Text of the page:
If you’ve always wanted to see Joseph Gordon Levitt sport an earth-tone zip-up hoodie, bashfully avoid photographs or speak in an affected “engi-nerd” accent four octaves below his natural speaking voice, this film is probably worth your time. Everything in “Snowden” is undyingly on the nose. The score is sweeping and theatrical, and when it blooms loudly while Levitt is typing, it is hard to think the filmmakers aren’t making some sort of cruel joke at our expense. The performances are all mediocre, except for Hank Forrester (Nicholas Cage), who is at his personal zenith as a cagey ex-spy loose cannon who must reveal the dirty truths behind the intelligence world to a young Edward Snowden. This all might have made sense if it had been a movie created expressly for television, and obviously without the high-wattage movie stars at its center (Joseph Gordon Levitt and Shailene Woodley), who are only there for their global marketability.
However, because of the subject matter, “Snowden” should not be judged as a self-contained entity. Any movie which takes on such ambitious subject matter must justify its very existence before it tries to do anything interesting. “Snowden” doesn’t attempt either. Here, the content is an account of Orwell’s nightmare realized in America, but the fact that the whole project exists at all is somberly in line with Huxley’s parallel prophecy of decadence, entertainment and exhaustion.
Edward Snowden has been deemed a hero by public intellectuals as famous and respected as Noam Chomsky, dismissed as a mere hacker punk by political actors as prominent as the president, and called a traitor by the country at large. He’s been the subject of endless editorials and has succeeded in engendering a desperately needed moment of public discourse about the balance between American security and safety after Sept. 11. Most recently, he has been deemed a good source of fodder for a global B-movie biopic drama, where Ed Snowden finds himself in good company. “Snowden” follows in the ultramodern phenomenon of public figures and cultural engineers like Steve Jobs, Mark Zuckerberg and Stephen Hawking seeing their entire personhood and vast influence being turned into a movie, a movie which perhaps exists simply so that it can be promoted on the surfeit of broad yet sarcastic late-night talk shows.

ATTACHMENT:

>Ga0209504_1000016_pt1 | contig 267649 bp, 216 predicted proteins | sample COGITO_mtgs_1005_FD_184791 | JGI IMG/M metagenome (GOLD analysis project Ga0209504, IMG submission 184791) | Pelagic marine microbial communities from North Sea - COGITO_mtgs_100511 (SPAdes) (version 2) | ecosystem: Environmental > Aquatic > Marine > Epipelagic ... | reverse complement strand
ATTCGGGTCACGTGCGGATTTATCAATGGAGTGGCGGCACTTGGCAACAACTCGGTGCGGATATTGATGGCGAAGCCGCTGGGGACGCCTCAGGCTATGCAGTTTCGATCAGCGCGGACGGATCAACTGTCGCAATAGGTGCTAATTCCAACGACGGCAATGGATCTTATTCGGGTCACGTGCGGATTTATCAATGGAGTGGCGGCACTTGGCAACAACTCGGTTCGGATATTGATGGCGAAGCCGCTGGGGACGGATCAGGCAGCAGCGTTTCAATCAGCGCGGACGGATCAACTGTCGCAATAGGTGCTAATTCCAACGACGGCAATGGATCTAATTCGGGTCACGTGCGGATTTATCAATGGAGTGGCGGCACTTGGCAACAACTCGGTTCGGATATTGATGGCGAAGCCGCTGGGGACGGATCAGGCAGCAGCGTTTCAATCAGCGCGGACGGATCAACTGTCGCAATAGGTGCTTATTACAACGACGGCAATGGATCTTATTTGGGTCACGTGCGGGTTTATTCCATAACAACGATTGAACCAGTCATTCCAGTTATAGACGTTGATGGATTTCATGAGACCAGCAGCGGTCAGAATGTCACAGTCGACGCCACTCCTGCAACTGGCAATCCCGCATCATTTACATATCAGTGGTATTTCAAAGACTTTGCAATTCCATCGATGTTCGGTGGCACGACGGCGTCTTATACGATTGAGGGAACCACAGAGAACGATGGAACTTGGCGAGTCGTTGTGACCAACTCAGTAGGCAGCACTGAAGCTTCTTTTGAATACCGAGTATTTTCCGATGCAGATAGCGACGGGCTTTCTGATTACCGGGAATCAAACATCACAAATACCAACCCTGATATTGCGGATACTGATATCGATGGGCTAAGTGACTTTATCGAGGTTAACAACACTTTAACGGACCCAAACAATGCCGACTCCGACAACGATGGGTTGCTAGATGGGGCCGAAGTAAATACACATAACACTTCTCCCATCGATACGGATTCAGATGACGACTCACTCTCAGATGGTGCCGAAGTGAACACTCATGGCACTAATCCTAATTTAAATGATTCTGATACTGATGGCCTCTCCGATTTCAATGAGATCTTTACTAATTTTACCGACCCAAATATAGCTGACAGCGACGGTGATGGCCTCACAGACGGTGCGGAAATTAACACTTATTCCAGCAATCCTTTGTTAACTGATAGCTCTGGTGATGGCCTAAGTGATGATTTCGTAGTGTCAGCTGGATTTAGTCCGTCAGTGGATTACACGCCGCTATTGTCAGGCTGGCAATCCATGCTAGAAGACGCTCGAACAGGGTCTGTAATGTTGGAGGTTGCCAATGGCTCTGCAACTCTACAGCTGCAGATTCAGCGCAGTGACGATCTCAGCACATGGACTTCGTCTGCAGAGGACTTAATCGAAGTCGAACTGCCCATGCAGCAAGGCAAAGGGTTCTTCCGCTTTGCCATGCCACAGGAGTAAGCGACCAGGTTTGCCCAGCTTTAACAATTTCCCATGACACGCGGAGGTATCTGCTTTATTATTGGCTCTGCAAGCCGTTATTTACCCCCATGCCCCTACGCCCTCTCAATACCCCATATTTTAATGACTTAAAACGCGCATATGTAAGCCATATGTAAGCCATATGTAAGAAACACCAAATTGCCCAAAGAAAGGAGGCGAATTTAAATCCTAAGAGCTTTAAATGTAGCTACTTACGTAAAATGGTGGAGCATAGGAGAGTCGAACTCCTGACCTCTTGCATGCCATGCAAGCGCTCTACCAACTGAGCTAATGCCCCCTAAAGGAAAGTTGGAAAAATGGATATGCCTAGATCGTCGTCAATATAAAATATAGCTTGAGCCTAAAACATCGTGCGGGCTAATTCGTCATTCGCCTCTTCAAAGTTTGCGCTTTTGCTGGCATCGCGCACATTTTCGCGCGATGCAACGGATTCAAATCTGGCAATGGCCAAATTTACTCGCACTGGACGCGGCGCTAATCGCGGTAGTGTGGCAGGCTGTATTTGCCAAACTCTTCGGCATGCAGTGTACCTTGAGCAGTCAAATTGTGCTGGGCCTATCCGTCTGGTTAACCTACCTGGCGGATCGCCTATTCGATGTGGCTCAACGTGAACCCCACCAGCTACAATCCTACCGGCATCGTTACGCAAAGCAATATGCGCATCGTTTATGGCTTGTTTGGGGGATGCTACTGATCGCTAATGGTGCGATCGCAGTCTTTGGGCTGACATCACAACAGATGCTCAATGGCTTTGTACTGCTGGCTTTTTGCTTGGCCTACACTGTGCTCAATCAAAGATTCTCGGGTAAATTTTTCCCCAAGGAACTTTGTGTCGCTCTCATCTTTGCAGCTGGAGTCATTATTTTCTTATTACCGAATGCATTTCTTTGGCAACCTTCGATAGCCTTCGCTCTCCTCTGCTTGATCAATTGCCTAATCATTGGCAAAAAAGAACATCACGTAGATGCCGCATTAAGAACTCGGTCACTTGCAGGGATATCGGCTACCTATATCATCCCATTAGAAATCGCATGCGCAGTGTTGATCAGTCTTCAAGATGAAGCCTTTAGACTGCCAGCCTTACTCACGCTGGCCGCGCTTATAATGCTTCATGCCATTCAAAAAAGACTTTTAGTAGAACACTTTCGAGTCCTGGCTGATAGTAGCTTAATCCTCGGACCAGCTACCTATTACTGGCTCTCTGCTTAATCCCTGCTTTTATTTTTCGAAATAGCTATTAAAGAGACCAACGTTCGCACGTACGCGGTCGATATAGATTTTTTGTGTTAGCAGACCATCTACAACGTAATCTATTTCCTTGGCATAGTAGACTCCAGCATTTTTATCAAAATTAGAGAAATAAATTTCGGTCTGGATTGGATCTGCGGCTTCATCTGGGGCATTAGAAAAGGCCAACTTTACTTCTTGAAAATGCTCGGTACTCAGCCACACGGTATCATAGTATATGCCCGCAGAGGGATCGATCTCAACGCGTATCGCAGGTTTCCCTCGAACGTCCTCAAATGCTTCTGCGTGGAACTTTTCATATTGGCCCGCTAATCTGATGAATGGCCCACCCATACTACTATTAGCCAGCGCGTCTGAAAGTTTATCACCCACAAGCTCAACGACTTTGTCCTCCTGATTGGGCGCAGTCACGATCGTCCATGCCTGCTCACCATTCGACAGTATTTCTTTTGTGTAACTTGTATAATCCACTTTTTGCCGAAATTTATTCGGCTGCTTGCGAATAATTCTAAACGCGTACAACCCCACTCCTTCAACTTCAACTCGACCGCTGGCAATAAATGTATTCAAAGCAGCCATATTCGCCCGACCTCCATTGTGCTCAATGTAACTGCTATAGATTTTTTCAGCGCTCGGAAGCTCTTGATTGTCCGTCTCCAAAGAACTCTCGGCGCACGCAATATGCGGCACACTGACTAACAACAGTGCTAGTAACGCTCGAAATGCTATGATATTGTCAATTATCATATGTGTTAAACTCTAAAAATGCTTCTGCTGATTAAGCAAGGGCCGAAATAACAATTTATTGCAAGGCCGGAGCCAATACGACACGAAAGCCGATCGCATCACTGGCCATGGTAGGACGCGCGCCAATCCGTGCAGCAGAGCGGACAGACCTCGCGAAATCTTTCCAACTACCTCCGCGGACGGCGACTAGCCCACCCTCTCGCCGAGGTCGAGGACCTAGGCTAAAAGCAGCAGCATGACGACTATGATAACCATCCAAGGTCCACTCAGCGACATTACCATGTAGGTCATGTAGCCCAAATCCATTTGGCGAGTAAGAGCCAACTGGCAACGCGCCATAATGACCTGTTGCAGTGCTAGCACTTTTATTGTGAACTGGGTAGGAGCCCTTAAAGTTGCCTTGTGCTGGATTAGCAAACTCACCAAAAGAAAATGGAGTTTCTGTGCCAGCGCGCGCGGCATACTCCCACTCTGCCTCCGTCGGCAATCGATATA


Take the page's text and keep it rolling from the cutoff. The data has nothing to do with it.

But “Snowden” was made to exist on a much lower level than these three movies. “Snowden” lacks the witty dialogue of “The Social Network,” the tight storytelling of “Steve Jobs,” the beautiful performances featured in “The Theory of Everything” and the overall tact, class and appropriate seriousness of all three. Given the weight of the topic, this film is not just “un-” but “anti-” serious, as crass as anything Adam Sandler ever did. “Snowden” is infinitely more dangerous than any of the dross Adam Sandler created. Trash films will never be poised to further lower the level of public discourse in this country in the way that “Snowden” is right now. The blockbuster is clearly too low of an art form to deal with such important questions, and it should not be taken seriously as a medium for really meaningful debate. These biopics exist in the greater vein of our most significant historical moments being turned into major big-budget scripted movies. These sorts of films are enjoying a heyday in terms of both volume and quality, with “Spotlight” and “The Big Short” being Oscar nominees last year.
Those films, while tragically exploitative, at least possessed the saving grace of being artful. In a worldwide debate about freedom, American exceptionalism and security, this lame movie gets the last word. We should all take a moment to be sad.
Director: Oliver Stone
Starring: Joseph Gordon-Levitt, Shailene Woodley, Zachary Quinto, Scott Eastwood, Nicolas Cage
Release Date: September 16, 2016
Image Courtesy of AceShowBiz